A Half Century after the March on Washington, Little Attention to the Struggles of the Poor

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University of North Carolina at Chapel Hill

As the United States recently commemorated the fiftieth anniversary of the March on Washington, commentators noticed that issues of poverty have since largely gone missing from America’s public agenda. “What Happened to Jobs and Justice?” wrote William P. Jones in the New York Times, in a typical reflection. Our research pins down that, indeed, a big shift in public discussion has occurred – with important consequences for government efforts to help the poor.

From Sympathy to Blame; From Generosity to Cut-Backs

In the early 1960s, Americans and their leaders began to focus on domestic poverty. The daily struggles of the poor were sympathetically portrayed in Michael Harrington’s influential book The Other America; Dr. Martin Luther King, Jr. called for economic justice; and national leaders like Bobby Kennedy and Lyndon B. Johnson pushed active government efforts to fight poverty. The focus of media reflected the public outcry, and public policy followed suit.

By the late 1960s, the New York Times ran an average of about three articles per day focused on poverty in the United States, and the vast majority focused sympathetically on barriers faced by poor people as they struggled with social breakdown and obstacles to economic success. Congress responded by passing Medicare, Medicaid and Food Stamps. In the Republican Administrations of the late 1960s and early 1970s, government aid continued to grow with the passage of the Earned Income Tax Credit and other spending increases. The War on Poverty quickly lifted millions at the bottom of the U.S. economic ladder.

But then the public conversation started to change. The poor were increasingly portrayed as shiftless and lazy people who refused to take responsibility for their own lives. Many were also portrayed as cheaters. In 1976, Republican presidential candidate Ronald Reagan told crowds about a Chicago woman using 80 names and 30 addresses to collect welfare benefits. Once described as vital safety net efforts, government programs to help the poor were increasingly pilloried as recipes for dependency, waste, fraud, and abuse – and soon those government programs were cut back and became much less effective in pulling Americans out of poverty.

In our research, we have developed rigorous quantitative measures to pin down how changing media coverage influenced government generosity toward the poor – and the bang for the buck Americans get from programs meant to reduce severe economic deprivation. Here are the key trends displayed in the figure below:

  • To track net sympathetic media coverage of the poor, we tallied stories in five leading U.S. newspapers and subtracted negative types of stories portraying the poor as lazy or cheaters from sympathetic types of stories stressing the difficulties the poor face.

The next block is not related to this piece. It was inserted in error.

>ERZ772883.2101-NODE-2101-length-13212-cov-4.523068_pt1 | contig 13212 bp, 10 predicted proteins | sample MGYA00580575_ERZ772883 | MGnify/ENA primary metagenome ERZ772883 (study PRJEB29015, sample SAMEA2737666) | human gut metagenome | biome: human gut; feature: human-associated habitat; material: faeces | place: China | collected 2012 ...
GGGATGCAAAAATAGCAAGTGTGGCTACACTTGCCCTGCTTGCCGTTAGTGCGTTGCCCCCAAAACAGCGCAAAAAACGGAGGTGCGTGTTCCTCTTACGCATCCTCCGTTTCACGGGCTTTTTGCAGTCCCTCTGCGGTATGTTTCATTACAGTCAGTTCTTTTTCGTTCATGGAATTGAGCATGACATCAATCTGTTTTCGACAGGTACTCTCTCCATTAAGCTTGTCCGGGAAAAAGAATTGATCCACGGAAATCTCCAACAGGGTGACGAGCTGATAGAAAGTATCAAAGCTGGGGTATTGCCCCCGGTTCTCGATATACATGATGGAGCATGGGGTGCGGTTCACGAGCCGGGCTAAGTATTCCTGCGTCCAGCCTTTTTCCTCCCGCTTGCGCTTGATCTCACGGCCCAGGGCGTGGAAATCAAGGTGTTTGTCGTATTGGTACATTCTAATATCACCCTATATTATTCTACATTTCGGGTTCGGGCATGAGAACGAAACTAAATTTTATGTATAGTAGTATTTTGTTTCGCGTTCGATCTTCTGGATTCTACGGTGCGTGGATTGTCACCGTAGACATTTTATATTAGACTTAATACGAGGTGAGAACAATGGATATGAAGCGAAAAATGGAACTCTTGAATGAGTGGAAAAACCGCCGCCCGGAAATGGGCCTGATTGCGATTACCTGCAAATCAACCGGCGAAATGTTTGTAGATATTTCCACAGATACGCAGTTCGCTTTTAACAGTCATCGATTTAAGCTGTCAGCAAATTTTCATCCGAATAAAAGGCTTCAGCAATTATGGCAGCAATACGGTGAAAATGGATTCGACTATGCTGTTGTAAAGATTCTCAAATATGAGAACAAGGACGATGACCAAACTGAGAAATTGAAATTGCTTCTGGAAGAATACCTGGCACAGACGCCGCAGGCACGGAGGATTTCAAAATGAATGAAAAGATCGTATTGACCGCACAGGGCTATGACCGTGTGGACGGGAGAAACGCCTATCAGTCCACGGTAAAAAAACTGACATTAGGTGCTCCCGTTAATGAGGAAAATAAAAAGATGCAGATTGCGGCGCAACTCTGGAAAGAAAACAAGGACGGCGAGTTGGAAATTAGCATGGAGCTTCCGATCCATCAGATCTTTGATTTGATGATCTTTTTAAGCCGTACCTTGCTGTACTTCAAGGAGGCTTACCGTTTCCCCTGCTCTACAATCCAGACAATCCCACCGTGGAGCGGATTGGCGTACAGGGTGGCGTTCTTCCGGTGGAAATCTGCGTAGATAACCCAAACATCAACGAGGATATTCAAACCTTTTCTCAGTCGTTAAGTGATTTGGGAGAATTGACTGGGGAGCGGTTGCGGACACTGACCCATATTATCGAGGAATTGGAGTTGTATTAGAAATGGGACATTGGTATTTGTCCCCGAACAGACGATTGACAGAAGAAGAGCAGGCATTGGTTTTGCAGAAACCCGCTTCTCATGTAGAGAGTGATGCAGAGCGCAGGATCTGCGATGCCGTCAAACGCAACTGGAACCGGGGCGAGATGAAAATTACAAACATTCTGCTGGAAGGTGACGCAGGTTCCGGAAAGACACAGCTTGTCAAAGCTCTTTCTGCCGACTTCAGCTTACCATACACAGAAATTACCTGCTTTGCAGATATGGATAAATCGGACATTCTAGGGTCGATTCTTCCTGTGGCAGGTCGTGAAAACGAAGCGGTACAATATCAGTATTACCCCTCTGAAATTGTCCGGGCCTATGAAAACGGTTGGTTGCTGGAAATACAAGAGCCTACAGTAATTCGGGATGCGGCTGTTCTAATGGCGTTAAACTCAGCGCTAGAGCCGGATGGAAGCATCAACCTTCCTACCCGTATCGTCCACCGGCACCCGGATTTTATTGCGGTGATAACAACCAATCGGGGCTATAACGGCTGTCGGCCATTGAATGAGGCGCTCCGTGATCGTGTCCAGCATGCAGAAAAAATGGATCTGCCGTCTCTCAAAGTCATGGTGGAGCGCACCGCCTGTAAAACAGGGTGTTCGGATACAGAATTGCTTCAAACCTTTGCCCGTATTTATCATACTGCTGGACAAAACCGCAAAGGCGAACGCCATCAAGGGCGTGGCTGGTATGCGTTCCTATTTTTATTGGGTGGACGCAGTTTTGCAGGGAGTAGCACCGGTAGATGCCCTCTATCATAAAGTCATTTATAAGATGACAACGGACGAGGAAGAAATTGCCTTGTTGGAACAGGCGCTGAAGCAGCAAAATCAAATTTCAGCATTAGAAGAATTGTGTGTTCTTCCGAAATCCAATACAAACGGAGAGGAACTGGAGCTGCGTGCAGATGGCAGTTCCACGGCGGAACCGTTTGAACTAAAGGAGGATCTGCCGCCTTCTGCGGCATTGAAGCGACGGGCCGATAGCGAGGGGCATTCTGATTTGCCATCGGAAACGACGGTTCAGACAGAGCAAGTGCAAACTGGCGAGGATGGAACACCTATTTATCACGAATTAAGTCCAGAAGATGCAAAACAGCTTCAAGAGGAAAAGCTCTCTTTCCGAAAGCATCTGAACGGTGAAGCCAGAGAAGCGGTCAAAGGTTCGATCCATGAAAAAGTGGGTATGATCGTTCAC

• We created a government generosity index to track public spending programs for the poor in areas other than medical care.
     
  • We also track the changing size of the poverty gap in the United States, defined as the amount of money needed to bring all the poor to an income level above the poverty line.

    The Figure below shows how these three series vary as compared to their values in 1960.

The media changed sharply in the amount and tone of its coverage, and government programs became less generous. Between 1960 and 1973, following the increase in public attention on the poor as deserving of aid, government generosity grew by more than 2.5 times. Absolute levels of public spending on low-income people continued to rise. But when inflated medical spending is removed and adjustments are made for government growth and increased poverty, net spending on the dozens of poverty-relief programs such as TANF, SNAP, and Pell Grants became less generous. We are no more and no less generous to the poor now than we were in 1960, before the War on Poverty. We are doing much less than at the peak of sympathetic media coverage and government anti-poverty efforts. And the impact of federal spending on bringing people up to the official poverty line also receded. The poverty gap held steady for 20 years in spite of population increases, but between the late 1970s and the present the gap increased by 2.5 times. The United States can reduce poverty, but as our national debate shifted from sympathetic to antagonistic, we have turned away.

What Next?

In his editorial in the New York Times, William Jones concluded that the “solution may not be another march on Washington. But real changes in policy, and the defense of previous victories, require the combination of institutional backing, coalition building and ambitious demands that brought so many people to the National Mall in 1963.” Our research suggests no easy answers for those who want to re-focus America on fighting poverty. But it does suggest that a first step should be to launch a renewed public dialogue. To ensure all people can reach economic prosperity, the United States must first be more respectful and sympathetic to low-income Americans.

Read more in Max Rose and Frank R. Baumgartner, “Framing the Poor: Media Coverage and U.S. Poverty Policy, 1960-2008.” Policy Studies Journal 41, no. 1 (2013): 22-53.

 

www.scholarsstrategynetwork.org
October 2013